|Publication number||US4573475 A|
|Application number||US 06/671,399|
|Publication date||Mar 4, 1986|
|Filing date||Nov 15, 1984|
|Priority date||Nov 15, 1984|
|Also published as||DE3540153A1|
|Publication number||06671399, 671399, US 4573475 A, US 4573475A, US-A-4573475, US4573475 A, US4573475A|
|Inventors||John N. Dukes, Edwin B. Merrick|
|Original Assignee||Hewlett-Packard Company|
|Export Citation||BiBTeX, EndNote, RefMan|
|Patent Citations (3), Referenced by (20), Classifications (9), Legal Events (6)|
|External Links: USPTO, USPTO Assignment, Espacenet|
In the prior art, several methods of monitoring a bedridden patient in a hospital or a recuperation home for his vital signs have been used. Usually, these methods are implemented with leads or without leads. In the methods with leads, the patient has typically monitoring transducers attached to his body; these transducers in turn are electrically connected directly to pieces of equipment where transducer signals are read and interpreted. Because of the physical electrical connections between patient and equipment, the patient's movements are greatly impeded; the electrical connections tend to be entangled easily. Furthermore, there is ever present the danger of a malfunctioning piece of equipment causing an electrical shock to the directly connected patient. Therefore, the trend in patient monitoring has been toward leadless monitoring.
The leadless monitoring of patient in the prior art typically comprises a transmitter attached to the patient for transmission of signals showing the patient's vital signs and a receiver for collection and processing of these signals. Since the receiver is usually in close proximity, the transmission can be typically by very low frequency signals using a magnetic antenna. The advantages of low frequency transmissions have been adequately described in the prior art, e.g., by Andrzej B. Przedpelski, "`Near Field` Communication," r.f. design, March/April, 1980. But magnetically coupled antennas have one severe problem when applied to leadless monitoring: a magnetic antenna is not omnidirectional. Thus, there is an orientation of the transmitter with respect to the receiver which will not allow communication. In other words, there is an orientation creating a null between transmitter and receiver, and in patient monitoring where constant monitoring of the patient's vital signs is crucial, a null in communication can be fatal. With this method, the patient's movement, though not as much as with monitoring with leads, nevertheless is restricted again. And because of this disadvantage, low frequency leadless monitoring has not, if at all, been widely applied.
The method in accordance with the present invention overcomes the problem of null orientation with magnetic antenna coupling in leadless monitoring of patients and allows a patient greater freedom of movement than in the past. In accordance with the method, three equivalent orthogonally oriented magnetic antennas are obtained from selected combinations of output signals from four wire loop magnetic antennas in a plane. The combinations of signals received with these loop antennas are used for compound, or diversity, reception. Thus, no transmitting antenna orientation of the patient being monitored can cause a complete null in the receiver, since there is an equivalent antenna to receive the transmitted signals in three equivalent receiving axes and, being orthogonal to each other, there cannot be a simultaneous null in all three axes. Furthermore, the method in accordance with the invention allows all three receiving axes in one antenna to be located in one plane. This is especially desirable in the case of leadless hospital monitoring; the planar antenna can be easily laid down flat on a hospital bed under the mattress of the patient. The receiving antenna is then unobtrusive yet in close proximity to the patient to take advantage of magnetic coupling with very low frequency signals.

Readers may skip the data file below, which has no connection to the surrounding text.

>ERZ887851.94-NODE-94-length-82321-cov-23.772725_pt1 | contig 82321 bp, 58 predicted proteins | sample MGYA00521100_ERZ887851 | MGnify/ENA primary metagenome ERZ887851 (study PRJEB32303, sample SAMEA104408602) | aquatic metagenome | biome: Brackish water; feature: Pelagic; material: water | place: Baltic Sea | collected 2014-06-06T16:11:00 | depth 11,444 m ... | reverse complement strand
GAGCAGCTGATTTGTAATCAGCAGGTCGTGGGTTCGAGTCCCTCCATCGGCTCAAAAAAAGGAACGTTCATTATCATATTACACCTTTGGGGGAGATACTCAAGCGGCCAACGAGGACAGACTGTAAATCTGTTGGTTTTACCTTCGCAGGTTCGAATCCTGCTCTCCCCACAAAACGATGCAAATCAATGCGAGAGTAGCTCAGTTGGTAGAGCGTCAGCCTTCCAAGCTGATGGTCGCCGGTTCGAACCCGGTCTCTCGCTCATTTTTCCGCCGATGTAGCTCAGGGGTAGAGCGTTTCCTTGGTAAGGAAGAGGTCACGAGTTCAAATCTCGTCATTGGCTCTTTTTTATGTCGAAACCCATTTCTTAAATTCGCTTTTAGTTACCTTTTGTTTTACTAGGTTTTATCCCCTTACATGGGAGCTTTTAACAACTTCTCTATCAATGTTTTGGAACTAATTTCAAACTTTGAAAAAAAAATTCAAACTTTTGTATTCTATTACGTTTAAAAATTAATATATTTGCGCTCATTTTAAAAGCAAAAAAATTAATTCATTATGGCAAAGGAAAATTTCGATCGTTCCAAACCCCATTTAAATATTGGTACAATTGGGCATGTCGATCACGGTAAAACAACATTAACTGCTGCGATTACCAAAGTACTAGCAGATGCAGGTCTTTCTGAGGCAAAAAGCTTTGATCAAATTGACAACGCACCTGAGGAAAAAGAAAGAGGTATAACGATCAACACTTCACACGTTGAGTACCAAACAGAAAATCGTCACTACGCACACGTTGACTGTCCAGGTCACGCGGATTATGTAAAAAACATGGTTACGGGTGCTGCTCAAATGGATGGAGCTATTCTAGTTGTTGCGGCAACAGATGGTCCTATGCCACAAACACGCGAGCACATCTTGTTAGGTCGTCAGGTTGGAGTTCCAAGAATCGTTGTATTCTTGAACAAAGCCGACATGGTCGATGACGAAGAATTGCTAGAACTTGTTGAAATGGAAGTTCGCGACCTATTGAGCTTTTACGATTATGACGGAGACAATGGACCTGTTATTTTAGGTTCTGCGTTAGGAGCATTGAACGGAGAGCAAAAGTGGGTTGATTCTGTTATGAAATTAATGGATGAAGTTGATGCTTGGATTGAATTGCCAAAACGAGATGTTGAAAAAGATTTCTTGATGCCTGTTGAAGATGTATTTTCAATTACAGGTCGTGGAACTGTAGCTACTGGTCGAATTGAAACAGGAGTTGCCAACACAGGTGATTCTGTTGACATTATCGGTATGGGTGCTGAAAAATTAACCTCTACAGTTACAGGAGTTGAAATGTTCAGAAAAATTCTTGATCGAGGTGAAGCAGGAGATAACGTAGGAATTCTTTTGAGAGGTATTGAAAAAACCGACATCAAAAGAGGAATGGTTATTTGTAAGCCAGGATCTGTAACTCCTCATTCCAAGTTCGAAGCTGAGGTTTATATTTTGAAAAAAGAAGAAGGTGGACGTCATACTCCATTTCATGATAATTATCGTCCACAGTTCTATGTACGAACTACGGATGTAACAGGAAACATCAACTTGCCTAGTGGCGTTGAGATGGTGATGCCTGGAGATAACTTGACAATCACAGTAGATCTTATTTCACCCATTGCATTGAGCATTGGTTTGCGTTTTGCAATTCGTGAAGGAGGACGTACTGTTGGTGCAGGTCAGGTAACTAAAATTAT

FIG. 1 illustrates the preferred embodiment of the invention.
FIG. 2A shows the connection of four preamplifiers to obtain the equivalent of a magnetic antenna oriented along a z-axis, and FIG. 2B shows the equivalent magnetic flux and loop orientation obtained with this connection.
FIG. 3A shows the connection of four preamplifiers to obtain the equivalent of a magnetic antenna oriented along a y-axis, and FIG. 3B shows the equivalent magnetic flux and loop orientation obtained with this connection.
FIG. 4A shows the connection of four preamplifiers to obtain the equivalent of a magnetic antenna oriented along an x-axis, and FIG. 4B shows the equivalent magnetic flux and loop orientation obtained with this connection.
FIG. 5 shows the preferred embodiment of a diversity reception.
In accordance with the preferred embodiment of the invention as illustrated in FIG. 1, four Faraday shielded wire loops 10, 12, 14, 16 are arranged in each of four quadrants 11, 13, 15, 17 on a plane 18, where the four quadrants are defined by one line 8 spanning north-south and another line 9 spanning east-west. For ease of reference to the four quadrants, they are defined as follows: first quadrant 11 as that spanning from 6 to 9 o'clock; second quadrant 13 as that spanning from 9 to 12 o'clock; third quadrant 17 as that spanning from 12 to 3 o'clock; and fourth quadrant 15 as that spanning from 3 to 6 o'clock. These loops are arranged in a plane so that they can be advantageously inserted under a mattress of a hospital patient for magnetically coupling hospital signals. These hospital signals are transmitted from the body of a patient, and they may represent the vital signs of the patient. Alternatively, these signals may indicate position or movement of the patient. Each loop 10, 12, 14, 16 is connected to a respective preamplifier 20, 22, 24, 26, where the received signals are amplified for further processing. The output signals of the preamplifiers 20, 22, 24, 26 are then selectively combined. The resultant signal from a selective combination is a signal equivalent to one received from one of three simultaneously operating antennas orthogonally oriented along three different axes. The resultant signal then may be read for transmitted information on, for example, vital signs, relative movement, or relative position of the patient.
To obtain a received signal that is equivalent to one from a first orthogal antenna, e.g., one oriented along the z-axis, the positive output signal of each of the preamplifers 20, 22, 24, 26 connected to the four wire loops 10, 12, 14, 16 in the plane 8 are combined together as shown in FIG. 2A. Since all the loops 10, 12, 14, 16 add, the received signal from this combination is equivalent to a signal for an equivalent loop antenna having a magnetic axis vertical to the plane 18 of wire loops 10, 12, 14, 16 as shown in FIG. 2B. This first equivalent antenna, then, is oriented along the z-axis.